Deputy Secretary-General of the UN, Amina J. Mohammed, says “now, more than ever, the global community needs to unite to save lives and secure sustainable futures. Inequalities are exacerbating the technology and digital divide when it comes to opportunities for youth, creating a divide that threatens to leave them behind.

“Increasing access to necessary technologies through partnerships is a crucial component of the United Nations’ COVID-19 health, humanitarian and socio-economic response.”

TAP will be led by the UN Technology Bank for Least Developed Countries. The initiative, which is open to all developing countries, will also be supported by its core partners, UNDP, UNCTAD and WHO.

Managing Director, UN Technology Bank, Joshua Setipa, says “without access to lifesaving technologies, many developing countries are unprepared for the potentially devastating impact of COVID-19. By enabling developing countries to produce these technologies themselves, we can help set them on the path to recovery.”

TAP’s key functions will include: Product Information – a digital warehouse of manufacturing and design specifications, technical knowledge and information required to increase capacity.

Technical Guidance – a lifeline of technical support to help manufacturers troubleshoot issues they may encounter as they seek to ramp up production, including information on market dynamics and regulatory hurdles.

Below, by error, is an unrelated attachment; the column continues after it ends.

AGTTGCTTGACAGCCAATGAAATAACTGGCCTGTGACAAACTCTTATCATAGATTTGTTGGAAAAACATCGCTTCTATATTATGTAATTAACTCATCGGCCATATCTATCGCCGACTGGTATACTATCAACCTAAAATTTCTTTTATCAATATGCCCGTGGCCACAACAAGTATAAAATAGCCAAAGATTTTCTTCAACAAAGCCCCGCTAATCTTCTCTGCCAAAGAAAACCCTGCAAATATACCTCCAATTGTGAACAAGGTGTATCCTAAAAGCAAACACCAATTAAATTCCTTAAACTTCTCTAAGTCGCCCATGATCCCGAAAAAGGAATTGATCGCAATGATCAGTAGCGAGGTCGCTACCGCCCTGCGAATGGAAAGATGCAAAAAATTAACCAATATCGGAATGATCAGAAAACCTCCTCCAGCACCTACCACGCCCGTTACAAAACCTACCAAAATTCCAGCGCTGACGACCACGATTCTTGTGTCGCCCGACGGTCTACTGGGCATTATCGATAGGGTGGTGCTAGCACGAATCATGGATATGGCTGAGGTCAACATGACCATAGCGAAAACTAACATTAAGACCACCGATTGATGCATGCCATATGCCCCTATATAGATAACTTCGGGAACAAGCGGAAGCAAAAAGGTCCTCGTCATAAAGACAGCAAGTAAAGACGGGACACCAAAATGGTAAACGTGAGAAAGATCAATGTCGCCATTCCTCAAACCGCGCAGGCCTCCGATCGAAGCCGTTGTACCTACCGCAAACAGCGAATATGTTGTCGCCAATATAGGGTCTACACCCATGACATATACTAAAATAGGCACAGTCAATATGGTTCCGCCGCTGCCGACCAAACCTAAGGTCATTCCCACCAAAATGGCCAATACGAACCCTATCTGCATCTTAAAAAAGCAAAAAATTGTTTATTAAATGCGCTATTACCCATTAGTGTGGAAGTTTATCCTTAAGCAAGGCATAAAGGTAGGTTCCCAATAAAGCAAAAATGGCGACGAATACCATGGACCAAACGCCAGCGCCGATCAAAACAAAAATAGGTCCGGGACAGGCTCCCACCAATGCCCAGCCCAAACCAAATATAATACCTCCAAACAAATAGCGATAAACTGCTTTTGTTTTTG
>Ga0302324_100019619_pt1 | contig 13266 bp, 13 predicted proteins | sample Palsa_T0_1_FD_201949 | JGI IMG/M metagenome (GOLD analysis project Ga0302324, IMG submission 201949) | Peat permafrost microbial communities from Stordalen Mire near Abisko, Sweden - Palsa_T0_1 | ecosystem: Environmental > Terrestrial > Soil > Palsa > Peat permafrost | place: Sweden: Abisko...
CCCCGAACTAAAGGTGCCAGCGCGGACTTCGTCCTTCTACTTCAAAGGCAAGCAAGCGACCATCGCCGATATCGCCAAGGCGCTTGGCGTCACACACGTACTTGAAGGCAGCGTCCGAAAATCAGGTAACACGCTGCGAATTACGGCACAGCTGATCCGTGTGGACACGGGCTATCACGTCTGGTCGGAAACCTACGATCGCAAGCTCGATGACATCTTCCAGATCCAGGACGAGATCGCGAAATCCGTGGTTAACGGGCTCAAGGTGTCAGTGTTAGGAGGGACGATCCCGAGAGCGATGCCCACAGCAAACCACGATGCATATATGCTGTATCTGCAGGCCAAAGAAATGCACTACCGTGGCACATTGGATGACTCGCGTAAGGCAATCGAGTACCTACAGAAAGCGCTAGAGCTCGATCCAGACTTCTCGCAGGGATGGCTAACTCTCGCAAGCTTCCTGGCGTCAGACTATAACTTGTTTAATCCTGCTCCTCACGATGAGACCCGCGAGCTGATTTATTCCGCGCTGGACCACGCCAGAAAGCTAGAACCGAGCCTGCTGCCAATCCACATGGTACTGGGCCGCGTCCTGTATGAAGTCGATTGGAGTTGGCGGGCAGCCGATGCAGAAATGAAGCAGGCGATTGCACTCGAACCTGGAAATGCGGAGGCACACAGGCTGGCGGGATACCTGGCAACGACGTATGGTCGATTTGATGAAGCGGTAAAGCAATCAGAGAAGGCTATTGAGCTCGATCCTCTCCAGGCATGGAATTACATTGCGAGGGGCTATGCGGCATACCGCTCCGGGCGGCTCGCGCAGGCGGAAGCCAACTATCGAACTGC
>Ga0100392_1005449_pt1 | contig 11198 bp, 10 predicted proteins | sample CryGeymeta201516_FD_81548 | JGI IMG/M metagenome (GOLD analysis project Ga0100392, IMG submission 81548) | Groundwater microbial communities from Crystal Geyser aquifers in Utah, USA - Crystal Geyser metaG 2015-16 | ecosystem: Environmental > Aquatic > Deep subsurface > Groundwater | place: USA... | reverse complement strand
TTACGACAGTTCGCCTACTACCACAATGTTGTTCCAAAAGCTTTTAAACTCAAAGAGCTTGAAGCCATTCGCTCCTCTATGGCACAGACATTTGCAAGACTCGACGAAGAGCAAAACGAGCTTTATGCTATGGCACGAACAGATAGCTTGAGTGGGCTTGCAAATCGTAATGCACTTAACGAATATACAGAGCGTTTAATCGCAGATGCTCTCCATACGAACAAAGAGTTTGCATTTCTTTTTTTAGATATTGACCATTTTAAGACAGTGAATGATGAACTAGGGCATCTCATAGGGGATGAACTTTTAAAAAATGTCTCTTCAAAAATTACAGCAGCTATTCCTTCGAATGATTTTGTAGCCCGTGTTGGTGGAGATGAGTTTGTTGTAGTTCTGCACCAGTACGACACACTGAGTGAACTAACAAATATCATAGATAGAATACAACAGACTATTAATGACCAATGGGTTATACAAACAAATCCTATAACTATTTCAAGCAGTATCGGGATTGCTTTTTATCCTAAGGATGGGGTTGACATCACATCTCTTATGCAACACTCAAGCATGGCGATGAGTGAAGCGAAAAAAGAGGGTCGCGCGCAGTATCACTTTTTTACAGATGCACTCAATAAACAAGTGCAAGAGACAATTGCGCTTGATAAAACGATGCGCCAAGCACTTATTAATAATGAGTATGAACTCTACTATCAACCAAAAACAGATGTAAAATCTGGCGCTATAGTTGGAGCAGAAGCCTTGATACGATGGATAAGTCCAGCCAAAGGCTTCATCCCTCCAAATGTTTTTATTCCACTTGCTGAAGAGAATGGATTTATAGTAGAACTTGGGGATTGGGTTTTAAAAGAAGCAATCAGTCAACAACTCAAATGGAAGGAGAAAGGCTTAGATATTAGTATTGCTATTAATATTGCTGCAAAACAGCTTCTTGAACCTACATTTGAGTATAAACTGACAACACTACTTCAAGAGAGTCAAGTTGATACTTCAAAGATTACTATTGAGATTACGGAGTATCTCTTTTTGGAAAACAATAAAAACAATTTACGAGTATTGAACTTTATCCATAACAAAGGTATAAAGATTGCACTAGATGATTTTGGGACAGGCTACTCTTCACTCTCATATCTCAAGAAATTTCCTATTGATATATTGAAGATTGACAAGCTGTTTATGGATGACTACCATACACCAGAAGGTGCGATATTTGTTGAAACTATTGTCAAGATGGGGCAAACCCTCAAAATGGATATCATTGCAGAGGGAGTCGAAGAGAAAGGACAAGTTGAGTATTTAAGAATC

Partnerships – a platform to match companies based on expertise, needs and capacity.

The initiative is guided by the 2030 Agenda for Sustainable Development and the UN’s call for shared responsibility and solidarity during the COVID-19 crisis.

UNDP Administrator, Achim Steiner, says “TAP’s role in advancing more equitable access to critical health technologies is fundamental to help developing countries in responding to the immediate and devastating effects of COVID-19.

“Moreover, the partnership’s efforts to increase access to critical knowledge, technical tools and guidance will boost the resilience of countries and societies to future shocks – while helping to drive their socio-economic recovery at the same time.”

For the Director-General of WHO, Dr. Tedros Adhanom Ghebreyesus, “COVID-19 has shown us that a disease outbreak anywhere is a threat everywhere. We must stand together to support all countries and ensure equitable access to lifesaving technologies.